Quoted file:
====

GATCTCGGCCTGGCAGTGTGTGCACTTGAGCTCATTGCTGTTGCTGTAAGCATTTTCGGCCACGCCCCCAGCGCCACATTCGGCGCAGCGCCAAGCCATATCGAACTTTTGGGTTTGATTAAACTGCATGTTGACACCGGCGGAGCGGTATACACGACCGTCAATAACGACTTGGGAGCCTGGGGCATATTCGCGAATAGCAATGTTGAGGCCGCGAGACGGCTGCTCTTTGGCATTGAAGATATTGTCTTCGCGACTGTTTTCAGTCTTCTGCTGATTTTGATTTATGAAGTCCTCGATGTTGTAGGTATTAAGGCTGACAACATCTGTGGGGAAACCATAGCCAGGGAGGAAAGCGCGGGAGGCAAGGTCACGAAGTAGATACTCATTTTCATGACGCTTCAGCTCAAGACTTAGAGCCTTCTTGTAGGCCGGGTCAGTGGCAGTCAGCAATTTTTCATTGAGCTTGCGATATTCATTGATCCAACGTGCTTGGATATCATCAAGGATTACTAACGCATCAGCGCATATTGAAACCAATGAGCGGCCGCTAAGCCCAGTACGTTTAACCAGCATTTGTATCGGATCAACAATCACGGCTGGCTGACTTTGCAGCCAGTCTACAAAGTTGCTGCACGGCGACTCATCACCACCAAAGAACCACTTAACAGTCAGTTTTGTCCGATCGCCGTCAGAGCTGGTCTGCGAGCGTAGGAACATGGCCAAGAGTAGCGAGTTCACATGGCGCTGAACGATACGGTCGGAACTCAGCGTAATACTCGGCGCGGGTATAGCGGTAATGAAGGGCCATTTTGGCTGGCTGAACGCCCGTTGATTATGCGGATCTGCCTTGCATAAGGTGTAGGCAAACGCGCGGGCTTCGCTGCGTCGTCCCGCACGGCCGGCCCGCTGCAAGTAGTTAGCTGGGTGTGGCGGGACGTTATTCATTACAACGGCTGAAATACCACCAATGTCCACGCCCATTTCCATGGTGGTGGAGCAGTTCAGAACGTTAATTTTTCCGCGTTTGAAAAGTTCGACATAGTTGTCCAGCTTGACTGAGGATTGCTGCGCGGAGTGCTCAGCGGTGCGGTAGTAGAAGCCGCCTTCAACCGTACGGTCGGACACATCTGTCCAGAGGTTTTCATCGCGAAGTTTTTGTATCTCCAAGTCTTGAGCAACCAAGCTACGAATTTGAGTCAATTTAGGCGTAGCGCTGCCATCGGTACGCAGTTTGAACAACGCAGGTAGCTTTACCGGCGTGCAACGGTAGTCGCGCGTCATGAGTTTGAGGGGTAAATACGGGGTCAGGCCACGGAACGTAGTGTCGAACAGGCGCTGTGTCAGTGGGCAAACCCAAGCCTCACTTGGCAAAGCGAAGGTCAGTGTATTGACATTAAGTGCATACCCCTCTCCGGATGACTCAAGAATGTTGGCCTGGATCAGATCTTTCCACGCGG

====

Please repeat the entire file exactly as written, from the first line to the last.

GATCTCGGCCTGGCAGTGTGTGCACTTGAGCTCATTGCTGTTGCTGTAAGCATTTTCGGCCACGCCCCCAGCGCCACATTCGGCGCAGCGCCAAGCCATATCGAACTTTTGGGTTTGATTAAACTGCATGTTGACACCGGCGGAGCGGTATACACGACCGTCAATAACGACTTGGGAGCCTGGGGCATATTCGCGAATAGCAATGTTGAGGCCGCGAGACGGCTGCTCTTTGGCATTGAAGATATTGTCTTCGCGACTGTTTTCAGTCTTCTGCTGATTTTGATTTATGAAGTCCTCGATGTTGTAGGTATTAAGGCTGACAACATCTGTGGGGAAACCATAGCCAGGGAGGAAAGCGCGGGAGGCAAGGTCACGAAGTAGATACTCATTTTCATGACGCTTCAGCTCAAGACTTAGAGCCTTCTTGTAGGCCGGGTCAGTGGCAGTCAGCAATTTTTCATTGAGCTTGCGATATTCATTGATCCAACGTGCTTGGATATCATCAAGGATTACTAACGCATCAGCGCATATTGAAACCAATGAGCGGCCGCTAAGCCCAGTACGTTTAACCAGCATTTGTATCGGATCAACAATCACGGCTGGCTGACTTTGCAGCCAGTCTACAAAGTTGCTGCACGGCGACTCATCACCACCAAAGAACCACTTAACAGTCAGTTTTGTCCGATCGCCGTCAGAGCTGGTCTGCGAGCGTAGGAACATGGCCAAGAGTAGCGAGTTCACATGGCGCTGAACGATACGGTCGGAACTCAGCGTAATACTCGGCGCGGGTATAGCGGTAATGAAGGGCCATTTTGGCTGGCTGAACGCCCGTTGATTATGCGGATCTGCCTTGCATAAGGTGTAGGCAAACGCGCGGGCTTCGCTGCGTCGTCCCGCACGGCCGGCCCGCTGCAAGTAGTTAGCTGGGTGTGGCGGGACGTTATTCATTACAACGGCTGAAATACCACCAATGTCCACGCCCATTTCCATGGTGGTGGAGCAGTTCAGAACGTTAATTTTTCCGCGTTTGAAAAGTTCGACATAGTTGTCCAGCTTGACTGAGGATTGCTGCGCGGAGTGCTCAGCGGTGCGGTAGTAGAAGCCGCCTTCAACCGTACGGTCGGACACATCTGTCCAGAGGTTTTCATCGCGAAGTTTTTGTATCTCCAAGTCTTGAGCAACCAAGCTACGAATTTGAGTCAATTTAGGCGTAGCGCTGCCATCGGTACGCAGTTTGAACAACGCAGGTAGCTTTACCGGCGTGCAACGGTAGTCGCGCGTCATGAGTTTGAGGGGTAAATACGGGGTCAGGCCACGGAACGTAGTGTCGAACAGGCGCTGTGTCAGTGGGCAAACCCAAGCCTCACTTGGCAAAGCGAAGGTCAGTGTATTGACATTAAGTGCATACCCCTCTCCGGATGACTCAAGAATGTTGGCCTGGATCAGATCTTTCCACGCGG